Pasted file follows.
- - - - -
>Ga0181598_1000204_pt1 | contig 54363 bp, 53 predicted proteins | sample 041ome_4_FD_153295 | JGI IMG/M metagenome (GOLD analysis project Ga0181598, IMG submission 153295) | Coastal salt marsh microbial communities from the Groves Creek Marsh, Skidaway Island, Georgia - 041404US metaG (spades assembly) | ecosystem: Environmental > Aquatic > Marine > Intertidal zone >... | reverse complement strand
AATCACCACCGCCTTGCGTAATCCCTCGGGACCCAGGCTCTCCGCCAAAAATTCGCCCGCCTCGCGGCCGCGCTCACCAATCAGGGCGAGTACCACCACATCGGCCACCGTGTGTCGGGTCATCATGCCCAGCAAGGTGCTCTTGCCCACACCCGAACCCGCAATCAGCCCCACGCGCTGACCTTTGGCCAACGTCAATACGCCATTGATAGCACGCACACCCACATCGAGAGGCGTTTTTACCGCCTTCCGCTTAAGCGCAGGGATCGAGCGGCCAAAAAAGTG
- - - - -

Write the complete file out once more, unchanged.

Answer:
>Ga0181598_1000204_pt1 | contig 54363 bp, 53 predicted proteins | sample 041ome_4_FD_153295 | JGI IMG/M metagenome (GOLD analysis project Ga0181598, IMG submission 153295) | Coastal salt marsh microbial communities from the Groves Creek Marsh, Skidaway Island, Georgia - 041404US metaG (spades assembly) | ecosystem: Environmental > Aquatic > Marine > Intertidal zone >... | reverse complement strand
AATCACCACCGCCTTGCGTAATCCCTCGGGACCCAGGCTCTCCGCCAAAAATTCGCCCGCCTCGCGGCCGCGCTCACCAATCAGGGCGAGTACCACCACATCGGCCACCGTGTGTCGGGTCATCATGCCCAGCAAGGTGCTCTTGCCCACACCCGAACCCGCAATCAGCCCCACGCGCTGACCTTTGGCCAACGTCAATACGCCATTGATAGCACGCACACCCACATCGAGAGGCGTTTTTACCGCCTTCCGCTTAAGCGCAGGGATCGAGCGGCCAAAAAAGTG